The bee waggle dance is an empirical phenomenon: when a foraging bee discovers a suppély of food, it returns to the hive and does a waggle dance. The rest of the hive then flies out in a certain direction and distance, locating the food. In some sense, the bee communicates the information of the food supply to the hive.
What’s philosophically interesting about this?
- How do we talk about what the bee is doing?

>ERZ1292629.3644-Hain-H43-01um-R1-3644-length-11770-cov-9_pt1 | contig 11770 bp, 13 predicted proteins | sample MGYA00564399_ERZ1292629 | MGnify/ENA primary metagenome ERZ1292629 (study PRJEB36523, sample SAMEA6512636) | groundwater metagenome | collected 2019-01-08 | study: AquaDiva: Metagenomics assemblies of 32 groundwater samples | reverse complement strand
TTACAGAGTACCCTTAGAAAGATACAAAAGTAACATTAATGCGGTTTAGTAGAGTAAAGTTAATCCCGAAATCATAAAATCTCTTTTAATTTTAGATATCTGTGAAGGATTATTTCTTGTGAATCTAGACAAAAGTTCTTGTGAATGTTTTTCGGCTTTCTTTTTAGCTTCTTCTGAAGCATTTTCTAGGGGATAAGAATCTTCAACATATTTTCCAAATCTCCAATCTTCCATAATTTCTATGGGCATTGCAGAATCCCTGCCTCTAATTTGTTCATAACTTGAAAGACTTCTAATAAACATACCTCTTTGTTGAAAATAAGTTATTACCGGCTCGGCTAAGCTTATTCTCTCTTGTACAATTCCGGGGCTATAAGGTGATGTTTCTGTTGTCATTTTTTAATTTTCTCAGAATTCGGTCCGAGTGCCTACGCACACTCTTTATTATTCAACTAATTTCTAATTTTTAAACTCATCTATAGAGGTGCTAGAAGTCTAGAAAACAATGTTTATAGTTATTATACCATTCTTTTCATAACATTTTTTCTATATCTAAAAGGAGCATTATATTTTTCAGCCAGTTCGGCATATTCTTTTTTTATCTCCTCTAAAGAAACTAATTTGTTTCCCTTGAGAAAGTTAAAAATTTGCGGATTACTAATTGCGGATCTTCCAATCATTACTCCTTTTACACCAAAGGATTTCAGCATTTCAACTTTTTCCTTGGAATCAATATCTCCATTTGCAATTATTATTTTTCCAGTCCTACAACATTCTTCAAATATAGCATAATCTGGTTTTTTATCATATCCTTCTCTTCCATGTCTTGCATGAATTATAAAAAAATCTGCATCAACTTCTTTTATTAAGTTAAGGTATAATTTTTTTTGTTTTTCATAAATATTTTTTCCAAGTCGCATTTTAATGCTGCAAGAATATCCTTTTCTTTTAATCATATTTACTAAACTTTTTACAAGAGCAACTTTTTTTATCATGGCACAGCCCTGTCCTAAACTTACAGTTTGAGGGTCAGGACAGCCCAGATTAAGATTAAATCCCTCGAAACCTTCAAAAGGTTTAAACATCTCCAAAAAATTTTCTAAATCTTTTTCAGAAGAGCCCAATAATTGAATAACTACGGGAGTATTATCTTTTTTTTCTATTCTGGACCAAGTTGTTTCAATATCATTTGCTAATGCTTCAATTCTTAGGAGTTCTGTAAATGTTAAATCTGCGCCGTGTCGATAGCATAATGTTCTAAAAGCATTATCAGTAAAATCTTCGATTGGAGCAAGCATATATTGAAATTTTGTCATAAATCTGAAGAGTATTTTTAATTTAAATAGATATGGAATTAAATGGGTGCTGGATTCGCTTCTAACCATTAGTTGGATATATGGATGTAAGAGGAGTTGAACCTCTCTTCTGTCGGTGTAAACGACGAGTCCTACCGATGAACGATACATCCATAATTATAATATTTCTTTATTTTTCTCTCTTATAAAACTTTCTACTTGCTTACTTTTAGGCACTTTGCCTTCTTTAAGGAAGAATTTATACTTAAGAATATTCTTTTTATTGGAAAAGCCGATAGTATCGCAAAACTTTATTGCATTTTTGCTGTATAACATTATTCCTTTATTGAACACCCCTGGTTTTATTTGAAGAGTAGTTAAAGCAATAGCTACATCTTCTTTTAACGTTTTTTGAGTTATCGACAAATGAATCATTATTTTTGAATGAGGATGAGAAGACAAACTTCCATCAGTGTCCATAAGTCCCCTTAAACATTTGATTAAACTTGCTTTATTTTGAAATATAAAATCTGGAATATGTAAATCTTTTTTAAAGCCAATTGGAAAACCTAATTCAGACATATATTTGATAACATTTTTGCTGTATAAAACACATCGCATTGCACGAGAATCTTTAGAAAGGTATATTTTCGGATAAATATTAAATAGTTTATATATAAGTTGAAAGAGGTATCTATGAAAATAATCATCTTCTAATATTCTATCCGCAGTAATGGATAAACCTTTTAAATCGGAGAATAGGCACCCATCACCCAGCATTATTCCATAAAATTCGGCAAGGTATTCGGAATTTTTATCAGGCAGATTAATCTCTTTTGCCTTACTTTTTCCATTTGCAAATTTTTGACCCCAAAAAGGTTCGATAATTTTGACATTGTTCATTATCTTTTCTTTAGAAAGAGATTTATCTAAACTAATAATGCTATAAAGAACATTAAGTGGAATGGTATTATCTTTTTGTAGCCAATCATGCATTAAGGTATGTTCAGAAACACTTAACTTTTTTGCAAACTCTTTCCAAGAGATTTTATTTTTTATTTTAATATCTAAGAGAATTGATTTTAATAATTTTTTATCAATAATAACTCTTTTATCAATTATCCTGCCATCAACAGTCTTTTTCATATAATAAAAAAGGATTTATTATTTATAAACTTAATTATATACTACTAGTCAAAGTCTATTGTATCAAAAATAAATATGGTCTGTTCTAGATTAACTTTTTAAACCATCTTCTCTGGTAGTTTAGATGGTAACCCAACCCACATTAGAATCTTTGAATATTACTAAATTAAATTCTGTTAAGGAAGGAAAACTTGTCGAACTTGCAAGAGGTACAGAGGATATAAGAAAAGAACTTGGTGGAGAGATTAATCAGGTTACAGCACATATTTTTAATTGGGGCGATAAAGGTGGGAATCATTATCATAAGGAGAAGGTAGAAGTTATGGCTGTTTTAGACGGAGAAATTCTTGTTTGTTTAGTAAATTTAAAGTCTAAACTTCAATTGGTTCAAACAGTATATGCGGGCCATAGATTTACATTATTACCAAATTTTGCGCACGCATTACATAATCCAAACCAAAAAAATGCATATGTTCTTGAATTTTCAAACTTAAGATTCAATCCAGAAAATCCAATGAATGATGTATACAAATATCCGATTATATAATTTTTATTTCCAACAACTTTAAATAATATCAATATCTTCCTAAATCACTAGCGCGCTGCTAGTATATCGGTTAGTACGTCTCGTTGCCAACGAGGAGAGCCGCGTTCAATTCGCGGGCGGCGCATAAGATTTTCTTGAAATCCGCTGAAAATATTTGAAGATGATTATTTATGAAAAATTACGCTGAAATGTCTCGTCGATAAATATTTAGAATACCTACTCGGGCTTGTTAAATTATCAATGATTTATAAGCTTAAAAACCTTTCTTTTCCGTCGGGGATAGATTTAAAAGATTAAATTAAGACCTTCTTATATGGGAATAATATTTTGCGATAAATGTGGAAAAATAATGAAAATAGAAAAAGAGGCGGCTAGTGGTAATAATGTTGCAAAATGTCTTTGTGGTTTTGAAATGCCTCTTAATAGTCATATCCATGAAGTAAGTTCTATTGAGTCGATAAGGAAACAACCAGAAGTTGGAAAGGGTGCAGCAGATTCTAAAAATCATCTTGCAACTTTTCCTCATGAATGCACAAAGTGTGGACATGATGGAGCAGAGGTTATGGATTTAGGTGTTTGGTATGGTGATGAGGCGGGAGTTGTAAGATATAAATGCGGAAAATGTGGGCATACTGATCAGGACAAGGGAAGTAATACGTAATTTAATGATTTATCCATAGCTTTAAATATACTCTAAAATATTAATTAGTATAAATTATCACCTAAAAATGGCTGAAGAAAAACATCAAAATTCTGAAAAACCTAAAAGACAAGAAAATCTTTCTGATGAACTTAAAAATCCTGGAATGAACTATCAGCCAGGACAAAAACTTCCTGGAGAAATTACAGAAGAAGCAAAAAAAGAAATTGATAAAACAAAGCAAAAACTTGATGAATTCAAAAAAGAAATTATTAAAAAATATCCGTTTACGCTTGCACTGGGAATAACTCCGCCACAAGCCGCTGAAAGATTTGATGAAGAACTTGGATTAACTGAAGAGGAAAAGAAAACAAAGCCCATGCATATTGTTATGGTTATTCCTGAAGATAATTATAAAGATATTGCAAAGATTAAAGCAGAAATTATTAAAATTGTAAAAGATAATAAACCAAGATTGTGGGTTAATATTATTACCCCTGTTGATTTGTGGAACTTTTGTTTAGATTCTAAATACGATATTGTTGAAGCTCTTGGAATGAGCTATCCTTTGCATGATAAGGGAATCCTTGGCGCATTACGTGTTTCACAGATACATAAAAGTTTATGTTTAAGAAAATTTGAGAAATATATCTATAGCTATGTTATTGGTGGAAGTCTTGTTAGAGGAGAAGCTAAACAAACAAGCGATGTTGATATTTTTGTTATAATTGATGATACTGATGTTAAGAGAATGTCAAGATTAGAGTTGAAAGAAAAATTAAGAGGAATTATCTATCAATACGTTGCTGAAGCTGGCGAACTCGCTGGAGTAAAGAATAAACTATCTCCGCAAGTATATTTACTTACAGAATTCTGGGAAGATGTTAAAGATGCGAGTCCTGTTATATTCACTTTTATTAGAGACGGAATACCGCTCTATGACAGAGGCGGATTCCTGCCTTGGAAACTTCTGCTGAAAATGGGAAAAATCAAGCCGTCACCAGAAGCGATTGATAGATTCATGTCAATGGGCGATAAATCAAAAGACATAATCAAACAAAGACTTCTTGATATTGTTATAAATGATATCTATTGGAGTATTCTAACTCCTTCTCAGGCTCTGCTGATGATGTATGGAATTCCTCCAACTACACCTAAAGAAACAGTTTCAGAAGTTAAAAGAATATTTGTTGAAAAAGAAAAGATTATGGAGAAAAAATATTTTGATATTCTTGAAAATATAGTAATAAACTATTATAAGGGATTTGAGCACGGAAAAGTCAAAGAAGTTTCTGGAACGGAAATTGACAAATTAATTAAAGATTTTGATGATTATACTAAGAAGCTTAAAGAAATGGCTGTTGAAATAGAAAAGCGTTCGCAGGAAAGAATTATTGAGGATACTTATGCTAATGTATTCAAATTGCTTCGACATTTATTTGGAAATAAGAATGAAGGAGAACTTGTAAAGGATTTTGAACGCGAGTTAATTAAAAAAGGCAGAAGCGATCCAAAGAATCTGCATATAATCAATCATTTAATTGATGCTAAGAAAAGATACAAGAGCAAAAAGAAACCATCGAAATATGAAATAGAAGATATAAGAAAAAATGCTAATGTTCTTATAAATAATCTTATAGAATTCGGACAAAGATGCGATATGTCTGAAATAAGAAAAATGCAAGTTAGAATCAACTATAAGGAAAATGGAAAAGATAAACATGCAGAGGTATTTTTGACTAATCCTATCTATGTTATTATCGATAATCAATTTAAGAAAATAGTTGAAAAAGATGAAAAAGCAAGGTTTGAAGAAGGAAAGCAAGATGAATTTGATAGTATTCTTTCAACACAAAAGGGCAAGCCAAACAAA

- Is the bee ‘speaking a language’? Is the bee saying that ‘food is located in this direction’?
- Can’t we explain why a particular bee on one occasion does that by invoking
the pattern that it’s an instance of?
- What would it mean to say of a bee returning from a food source that its turnings and wiggling has occurred because they’re part of a complete dance?
- This is related to distinction of pattern-governed vs rule-obeying behavior.1 Ruth Milliken, Sellars’ student, devotes her career to this, developing the field of teleosemanticsand writing about it in Language, Thought, and Other Biological Categories.